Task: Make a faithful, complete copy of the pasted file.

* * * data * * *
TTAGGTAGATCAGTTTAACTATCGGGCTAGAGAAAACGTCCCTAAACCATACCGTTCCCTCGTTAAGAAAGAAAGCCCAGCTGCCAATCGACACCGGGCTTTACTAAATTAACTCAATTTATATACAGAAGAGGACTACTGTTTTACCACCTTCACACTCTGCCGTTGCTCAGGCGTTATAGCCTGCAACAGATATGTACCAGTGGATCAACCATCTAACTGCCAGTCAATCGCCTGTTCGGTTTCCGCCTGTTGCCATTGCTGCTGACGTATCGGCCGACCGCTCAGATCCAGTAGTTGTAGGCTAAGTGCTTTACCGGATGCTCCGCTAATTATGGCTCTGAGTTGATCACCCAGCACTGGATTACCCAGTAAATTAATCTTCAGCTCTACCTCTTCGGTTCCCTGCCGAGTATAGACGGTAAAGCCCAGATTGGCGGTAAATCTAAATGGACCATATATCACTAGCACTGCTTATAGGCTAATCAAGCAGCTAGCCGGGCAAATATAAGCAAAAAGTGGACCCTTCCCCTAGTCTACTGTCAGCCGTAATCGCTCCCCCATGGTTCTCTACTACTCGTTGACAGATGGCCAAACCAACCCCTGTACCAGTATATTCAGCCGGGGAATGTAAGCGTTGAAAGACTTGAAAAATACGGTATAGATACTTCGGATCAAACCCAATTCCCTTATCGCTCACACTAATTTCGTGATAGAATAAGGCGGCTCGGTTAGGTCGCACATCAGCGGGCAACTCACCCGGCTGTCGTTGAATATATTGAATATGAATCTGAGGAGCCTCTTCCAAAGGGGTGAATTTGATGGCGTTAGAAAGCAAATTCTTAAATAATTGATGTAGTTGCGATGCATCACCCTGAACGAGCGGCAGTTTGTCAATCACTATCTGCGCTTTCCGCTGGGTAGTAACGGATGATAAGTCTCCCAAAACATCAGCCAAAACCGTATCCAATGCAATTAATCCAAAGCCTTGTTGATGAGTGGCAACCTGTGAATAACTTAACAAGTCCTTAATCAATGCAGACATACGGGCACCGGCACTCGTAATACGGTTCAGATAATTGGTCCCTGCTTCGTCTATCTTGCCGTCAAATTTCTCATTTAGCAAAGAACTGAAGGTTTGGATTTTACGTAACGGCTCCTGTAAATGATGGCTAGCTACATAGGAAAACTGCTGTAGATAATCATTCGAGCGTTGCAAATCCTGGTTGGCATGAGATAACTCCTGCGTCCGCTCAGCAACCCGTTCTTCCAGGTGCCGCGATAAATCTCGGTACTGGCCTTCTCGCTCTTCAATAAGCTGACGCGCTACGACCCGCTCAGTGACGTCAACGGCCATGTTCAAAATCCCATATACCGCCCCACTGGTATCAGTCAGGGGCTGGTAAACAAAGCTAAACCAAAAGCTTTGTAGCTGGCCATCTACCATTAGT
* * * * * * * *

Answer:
TTAGGTAGATCAGTTTAACTATCGGGCTAGAGAAAACGTCCCTAAACCATACCGTTCCCTCGTTAAGAAAGAAAGCCCAGCTGCCAATCGACACCGGGCTTTACTAAATTAACTCAATTTATATACAGAAGAGGACTACTGTTTTACCACCTTCACACTCTGCCGTTGCTCAGGCGTTATAGCCTGCAACAGATATGTACCAGTGGATCAACCATCTAACTGCCAGTCAATCGCCTGTTCGGTTTCCGCCTGTTGCCATTGCTGCTGACGTATCGGCCGACCGCTCAGATCCAGTAGTTGTAGGCTAAGTGCTTTACCGGATGCTCCGCTAATTATGGCTCTGAGTTGATCACCCAGCACTGGATTACCCAGTAAATTAATCTTCAGCTCTACCTCTTCGGTTCCCTGCCGAGTATAGACGGTAAAGCCCAGATTGGCGGTAAATCTAAATGGACCATATATCACTAGCACTGCTTATAGGCTAATCAAGCAGCTAGCCGGGCAAATATAAGCAAAAAGTGGACCCTTCCCCTAGTCTACTGTCAGCCGTAATCGCTCCCCCATGGTTCTCTACTACTCGTTGACAGATGGCCAAACCAACCCCTGTACCAGTATATTCAGCCGGGGAATGTAAGCGTTGAAAGACTTGAAAAATACGGTATAGATACTTCGGATCAAACCCAATTCCCTTATCGCTCACACTAATTTCGTGATAGAATAAGGCGGCTCGGTTAGGTCGCACATCAGCGGGCAACTCACCCGGCTGTCGTTGAATATATTGAATATGAATCTGAGGAGCCTCTTCCAAAGGGGTGAATTTGATGGCGTTAGAAAGCAAATTCTTAAATAATTGATGTAGTTGCGATGCATCACCCTGAACGAGCGGCAGTTTGTCAATCACTATCTGCGCTTTCCGCTGGGTAGTAACGGATGATAAGTCTCCCAAAACATCAGCCAAAACCGTATCCAATGCAATTAATCCAAAGCCTTGTTGATGAGTGGCAACCTGTGAATAACTTAACAAGTCCTTAATCAATGCAGACATACGGGCACCGGCACTCGTAATACGGTTCAGATAATTGGTCCCTGCTTCGTCTATCTTGCCGTCAAATTTCTCATTTAGCAAAGAACTGAAGGTTTGGATTTTACGTAACGGCTCCTGTAAATGATGGCTAGCTACATAGGAAAACTGCTGTAGATAATCATTCGAGCGTTGCAAATCCTGGTTGGCATGAGATAACTCCTGCGTCCGCTCAGCAACCCGTTCTTCCAGGTGCCGCGATAAATCTCGGTACTGGCCTTCTCGCTCTTCAATAAGCTGACGCGCTACGACCCGCTCAGTGACGTCAACGGCCATGTTCAAAATCCCATATACCGCCCCACTGGTATCAGTCAGGGGCTGGTAAACAAAGCTAAACCAAAAGCTTTGTAGCTGGCCATCTACCATTAGT